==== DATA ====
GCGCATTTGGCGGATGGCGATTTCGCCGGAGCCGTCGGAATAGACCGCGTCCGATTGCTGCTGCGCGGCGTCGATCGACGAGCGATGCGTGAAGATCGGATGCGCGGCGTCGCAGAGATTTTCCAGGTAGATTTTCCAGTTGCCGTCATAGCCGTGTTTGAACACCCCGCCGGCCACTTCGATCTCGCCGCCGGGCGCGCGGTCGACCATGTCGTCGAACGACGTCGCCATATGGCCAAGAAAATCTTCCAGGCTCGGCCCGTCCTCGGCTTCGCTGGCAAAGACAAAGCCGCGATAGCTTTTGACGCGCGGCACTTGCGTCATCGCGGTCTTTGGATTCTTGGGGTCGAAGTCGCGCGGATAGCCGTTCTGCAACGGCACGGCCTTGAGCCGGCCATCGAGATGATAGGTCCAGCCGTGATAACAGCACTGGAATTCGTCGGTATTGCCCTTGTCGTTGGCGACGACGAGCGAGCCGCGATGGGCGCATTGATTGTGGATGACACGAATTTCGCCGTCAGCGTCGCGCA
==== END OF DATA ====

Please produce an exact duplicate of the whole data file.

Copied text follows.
GCGCATTTGGCGGATGGCGATTTCGCCGGAGCCGTCGGAATAGACCGCGTCCGATTGCTGCTGCGCGGCGTCGATCGACGAGCGATGCGTGAAGATCGGATGCGCGGCGTCGCAGAGATTTTCCAGGTAGATTTTCCAGTTGCCGTCATAGCCGTGTTTGAACACCCCGCCGGCCACTTCGATCTCGCCGCCGGGCGCGCGGTCGACCATGTCGTCGAACGACGTCGCCATATGGCCAAGAAAATCTTCCAGGCTCGGCCCGTCCTCGGCTTCGCTGGCAAAGACAAAGCCGCGATAGCTTTTGACGCGCGGCACTTGCGTCATCGCGGTCTTTGGATTCTTGGGGTCGAAGTCGCGCGGATAGCCGTTCTGCAACGGCACGGCCTTGAGCCGGCCATCGAGATGATAGGTCCAGCCGTGATAACAGCACTGGAATTCGTCGGTATTGCCCTTGTCGTTGGCGACGACGAGCGAGCCGCGATGGGCGCATTGATTGTGGATGACACGAATTTCGCCGTCAGCGTCGCGCA